The Constitution provides for political asylum consistent with international norms. The Government is receptive to international assistance for refugees and internally displaced persons. It cooperates with international organizations to provide aid for them. The Government cooperates with the office of the United Nations High Commissioner for Refugees (UNHCR) and other humanitarian organizations in assisting refugees. The issue of the provision of first asylum did not arise. There were no reports of the forced expulsion of persons with a valid claim to refugee status.

The case of the two Iraqi refugees ordered to leave in 1996 remained pending at year's end awaiting refugee processing to travel to a third country.

Section 3 Respect for Political Rights: The Right of Citizens to Change Their Government

In theory the election law and Constitution allow citizens to change their Government by peaceful means however, the Government continues to restrict citizens' ability to change their government peacefully by interfering in elections.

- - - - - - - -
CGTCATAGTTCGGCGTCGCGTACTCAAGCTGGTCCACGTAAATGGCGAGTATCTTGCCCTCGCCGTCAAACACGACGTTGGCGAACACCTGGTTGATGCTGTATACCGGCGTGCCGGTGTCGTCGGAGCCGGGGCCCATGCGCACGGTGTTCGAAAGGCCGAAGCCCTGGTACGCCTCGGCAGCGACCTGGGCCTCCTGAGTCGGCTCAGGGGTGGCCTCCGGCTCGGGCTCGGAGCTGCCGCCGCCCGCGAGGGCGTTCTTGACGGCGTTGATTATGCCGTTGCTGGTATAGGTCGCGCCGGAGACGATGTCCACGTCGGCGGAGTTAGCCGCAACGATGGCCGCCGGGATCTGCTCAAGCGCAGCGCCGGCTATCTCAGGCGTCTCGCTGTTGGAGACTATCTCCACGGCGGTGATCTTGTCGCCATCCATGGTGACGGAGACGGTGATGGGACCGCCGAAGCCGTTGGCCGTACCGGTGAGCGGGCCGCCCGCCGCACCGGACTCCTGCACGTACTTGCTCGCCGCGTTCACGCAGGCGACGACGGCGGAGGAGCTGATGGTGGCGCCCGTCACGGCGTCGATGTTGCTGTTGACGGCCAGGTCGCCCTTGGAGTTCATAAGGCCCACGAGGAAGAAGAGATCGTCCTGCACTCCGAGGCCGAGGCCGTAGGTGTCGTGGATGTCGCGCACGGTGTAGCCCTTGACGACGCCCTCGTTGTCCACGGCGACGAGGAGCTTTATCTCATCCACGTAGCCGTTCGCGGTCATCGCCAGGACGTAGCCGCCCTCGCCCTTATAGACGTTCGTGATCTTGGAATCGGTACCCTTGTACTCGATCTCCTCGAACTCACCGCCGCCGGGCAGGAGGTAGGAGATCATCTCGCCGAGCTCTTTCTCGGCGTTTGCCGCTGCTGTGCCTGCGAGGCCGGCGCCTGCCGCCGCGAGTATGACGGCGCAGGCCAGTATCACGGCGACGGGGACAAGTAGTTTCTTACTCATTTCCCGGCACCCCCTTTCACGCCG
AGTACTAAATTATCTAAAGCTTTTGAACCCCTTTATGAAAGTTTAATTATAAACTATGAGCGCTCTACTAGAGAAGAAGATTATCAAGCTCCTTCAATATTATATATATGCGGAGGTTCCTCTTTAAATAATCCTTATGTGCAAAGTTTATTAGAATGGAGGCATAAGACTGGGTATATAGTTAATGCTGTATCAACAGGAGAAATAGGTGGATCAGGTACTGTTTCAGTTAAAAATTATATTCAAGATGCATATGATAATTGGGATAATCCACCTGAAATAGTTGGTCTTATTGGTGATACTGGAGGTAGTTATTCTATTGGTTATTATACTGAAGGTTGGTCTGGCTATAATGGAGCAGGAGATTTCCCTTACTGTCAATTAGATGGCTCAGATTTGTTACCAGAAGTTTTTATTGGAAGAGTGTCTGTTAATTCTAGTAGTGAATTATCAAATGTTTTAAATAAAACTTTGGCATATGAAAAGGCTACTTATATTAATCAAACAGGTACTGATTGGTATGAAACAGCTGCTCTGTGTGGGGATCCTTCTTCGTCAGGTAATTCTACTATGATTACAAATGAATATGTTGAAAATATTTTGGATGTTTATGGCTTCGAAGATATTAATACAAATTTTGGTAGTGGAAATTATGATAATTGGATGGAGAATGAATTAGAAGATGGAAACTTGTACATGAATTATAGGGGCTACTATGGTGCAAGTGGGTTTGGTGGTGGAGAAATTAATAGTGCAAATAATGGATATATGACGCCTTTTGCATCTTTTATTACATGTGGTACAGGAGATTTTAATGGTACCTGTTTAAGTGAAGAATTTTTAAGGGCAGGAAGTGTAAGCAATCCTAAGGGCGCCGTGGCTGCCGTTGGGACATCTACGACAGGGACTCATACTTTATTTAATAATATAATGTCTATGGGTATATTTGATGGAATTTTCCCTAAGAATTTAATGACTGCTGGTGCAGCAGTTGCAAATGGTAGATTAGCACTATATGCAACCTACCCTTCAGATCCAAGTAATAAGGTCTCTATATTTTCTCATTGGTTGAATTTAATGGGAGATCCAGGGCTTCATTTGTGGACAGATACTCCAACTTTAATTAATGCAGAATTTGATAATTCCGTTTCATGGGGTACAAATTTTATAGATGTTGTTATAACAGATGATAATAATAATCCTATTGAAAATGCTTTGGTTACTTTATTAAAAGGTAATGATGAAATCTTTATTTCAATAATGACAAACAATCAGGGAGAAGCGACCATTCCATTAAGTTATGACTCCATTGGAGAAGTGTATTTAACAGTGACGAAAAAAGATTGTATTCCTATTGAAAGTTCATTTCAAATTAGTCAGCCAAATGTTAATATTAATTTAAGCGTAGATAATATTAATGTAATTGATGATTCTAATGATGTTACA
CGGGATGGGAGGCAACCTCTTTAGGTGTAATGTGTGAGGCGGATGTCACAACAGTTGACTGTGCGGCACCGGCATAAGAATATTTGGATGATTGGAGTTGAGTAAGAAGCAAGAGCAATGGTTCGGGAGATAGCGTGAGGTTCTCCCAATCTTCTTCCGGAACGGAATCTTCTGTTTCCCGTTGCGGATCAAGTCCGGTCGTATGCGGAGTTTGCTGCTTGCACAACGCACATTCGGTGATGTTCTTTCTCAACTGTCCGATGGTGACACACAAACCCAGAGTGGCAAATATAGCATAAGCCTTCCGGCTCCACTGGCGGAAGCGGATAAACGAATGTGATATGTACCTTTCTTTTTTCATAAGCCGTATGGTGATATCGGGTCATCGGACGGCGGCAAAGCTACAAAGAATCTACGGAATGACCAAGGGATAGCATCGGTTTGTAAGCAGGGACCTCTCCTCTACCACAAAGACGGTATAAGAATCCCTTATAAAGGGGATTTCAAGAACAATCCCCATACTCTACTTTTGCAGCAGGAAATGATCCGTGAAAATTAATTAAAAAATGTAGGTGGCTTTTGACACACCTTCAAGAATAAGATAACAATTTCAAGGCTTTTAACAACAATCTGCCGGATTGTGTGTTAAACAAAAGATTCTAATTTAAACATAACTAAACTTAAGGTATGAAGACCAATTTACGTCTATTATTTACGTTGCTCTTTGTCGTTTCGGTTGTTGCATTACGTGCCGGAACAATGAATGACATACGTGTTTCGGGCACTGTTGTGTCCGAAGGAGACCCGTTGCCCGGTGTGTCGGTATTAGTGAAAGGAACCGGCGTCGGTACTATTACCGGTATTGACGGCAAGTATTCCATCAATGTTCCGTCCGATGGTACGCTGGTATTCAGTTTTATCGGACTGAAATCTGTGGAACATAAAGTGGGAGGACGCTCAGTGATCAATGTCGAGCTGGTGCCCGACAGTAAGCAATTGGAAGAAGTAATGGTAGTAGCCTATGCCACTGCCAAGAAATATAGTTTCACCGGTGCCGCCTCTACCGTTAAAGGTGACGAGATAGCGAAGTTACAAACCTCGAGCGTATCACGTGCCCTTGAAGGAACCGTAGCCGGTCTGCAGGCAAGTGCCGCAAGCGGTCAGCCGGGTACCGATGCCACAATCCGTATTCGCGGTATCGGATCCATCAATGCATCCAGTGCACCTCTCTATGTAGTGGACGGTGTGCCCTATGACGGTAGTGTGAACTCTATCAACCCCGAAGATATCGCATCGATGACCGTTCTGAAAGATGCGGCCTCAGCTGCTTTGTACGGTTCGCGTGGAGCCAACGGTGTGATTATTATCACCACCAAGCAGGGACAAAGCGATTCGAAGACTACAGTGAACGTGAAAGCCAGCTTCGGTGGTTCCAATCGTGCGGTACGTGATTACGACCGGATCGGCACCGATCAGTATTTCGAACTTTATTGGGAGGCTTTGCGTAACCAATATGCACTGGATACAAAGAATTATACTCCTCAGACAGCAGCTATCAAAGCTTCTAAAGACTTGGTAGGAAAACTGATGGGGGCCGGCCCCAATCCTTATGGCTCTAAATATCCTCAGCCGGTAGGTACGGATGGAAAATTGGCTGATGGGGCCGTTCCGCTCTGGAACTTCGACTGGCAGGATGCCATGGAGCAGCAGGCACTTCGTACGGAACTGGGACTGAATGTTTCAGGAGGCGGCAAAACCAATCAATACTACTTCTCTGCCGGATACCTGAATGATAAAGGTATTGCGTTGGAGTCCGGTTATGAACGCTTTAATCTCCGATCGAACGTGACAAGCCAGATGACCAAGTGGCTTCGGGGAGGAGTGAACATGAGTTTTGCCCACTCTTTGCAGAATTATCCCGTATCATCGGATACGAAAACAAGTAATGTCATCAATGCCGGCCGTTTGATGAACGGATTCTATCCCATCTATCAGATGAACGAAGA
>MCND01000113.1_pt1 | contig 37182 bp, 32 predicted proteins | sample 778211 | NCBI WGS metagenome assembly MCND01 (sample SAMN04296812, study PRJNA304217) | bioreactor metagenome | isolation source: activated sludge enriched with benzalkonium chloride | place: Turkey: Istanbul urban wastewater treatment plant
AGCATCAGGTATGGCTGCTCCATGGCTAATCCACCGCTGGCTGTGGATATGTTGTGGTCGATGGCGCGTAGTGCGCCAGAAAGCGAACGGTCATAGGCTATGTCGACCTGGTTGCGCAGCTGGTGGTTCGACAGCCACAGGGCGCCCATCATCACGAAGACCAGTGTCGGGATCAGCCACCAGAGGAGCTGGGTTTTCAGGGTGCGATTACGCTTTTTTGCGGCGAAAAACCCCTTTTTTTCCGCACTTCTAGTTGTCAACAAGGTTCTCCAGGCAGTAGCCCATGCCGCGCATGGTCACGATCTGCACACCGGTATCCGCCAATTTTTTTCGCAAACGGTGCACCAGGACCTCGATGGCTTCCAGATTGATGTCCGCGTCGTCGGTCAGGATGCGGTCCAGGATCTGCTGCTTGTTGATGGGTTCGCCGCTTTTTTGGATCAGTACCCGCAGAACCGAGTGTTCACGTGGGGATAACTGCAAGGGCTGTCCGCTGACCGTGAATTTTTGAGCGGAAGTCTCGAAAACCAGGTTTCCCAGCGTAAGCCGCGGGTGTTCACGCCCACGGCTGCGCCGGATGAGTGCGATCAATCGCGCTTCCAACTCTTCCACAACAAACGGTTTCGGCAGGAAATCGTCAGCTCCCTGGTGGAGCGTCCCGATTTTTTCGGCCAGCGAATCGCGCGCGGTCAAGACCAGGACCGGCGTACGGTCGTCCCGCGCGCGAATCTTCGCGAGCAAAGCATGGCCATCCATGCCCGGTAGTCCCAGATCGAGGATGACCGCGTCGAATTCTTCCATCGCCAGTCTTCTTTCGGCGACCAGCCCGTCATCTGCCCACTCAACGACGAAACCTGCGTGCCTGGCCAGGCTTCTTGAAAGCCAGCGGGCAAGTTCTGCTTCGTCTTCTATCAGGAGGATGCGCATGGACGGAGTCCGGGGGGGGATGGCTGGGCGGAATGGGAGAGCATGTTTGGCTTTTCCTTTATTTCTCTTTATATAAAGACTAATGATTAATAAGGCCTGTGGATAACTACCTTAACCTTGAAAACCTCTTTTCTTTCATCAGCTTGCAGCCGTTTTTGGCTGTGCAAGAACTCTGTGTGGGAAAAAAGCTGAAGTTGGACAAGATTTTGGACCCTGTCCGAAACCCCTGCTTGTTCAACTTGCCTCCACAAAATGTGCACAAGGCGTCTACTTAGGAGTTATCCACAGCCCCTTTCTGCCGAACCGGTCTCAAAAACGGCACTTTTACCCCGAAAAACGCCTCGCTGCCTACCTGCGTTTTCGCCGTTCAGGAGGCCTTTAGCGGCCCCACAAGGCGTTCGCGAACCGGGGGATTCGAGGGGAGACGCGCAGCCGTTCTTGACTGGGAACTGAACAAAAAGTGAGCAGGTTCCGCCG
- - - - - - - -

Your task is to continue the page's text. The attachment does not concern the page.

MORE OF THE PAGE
Azerbaijan is a republic with a strong presidency, and a legislature that the Constitution describes as independent. However, in practice the legislature's independence from the executive is marginal. The Parliament exercises little legislative initiative independent of the executive. As a result of the flawed 1995 parliamentary elections, the New Azerbaijan Party led by President Aliyev, along with other parties and nominally independent deputies loyal to the President, occupy the overwhelming majority of seats in the 125-member Parliament. Parties considering themselves as belonging to the opposition hold 14 seats. Opposition parties continued to be active outside the Parliament, agitating for their views in their newspapers and through public statements. However, the Government continued to deny registration to at least three opposition parties (see Section 2.b.).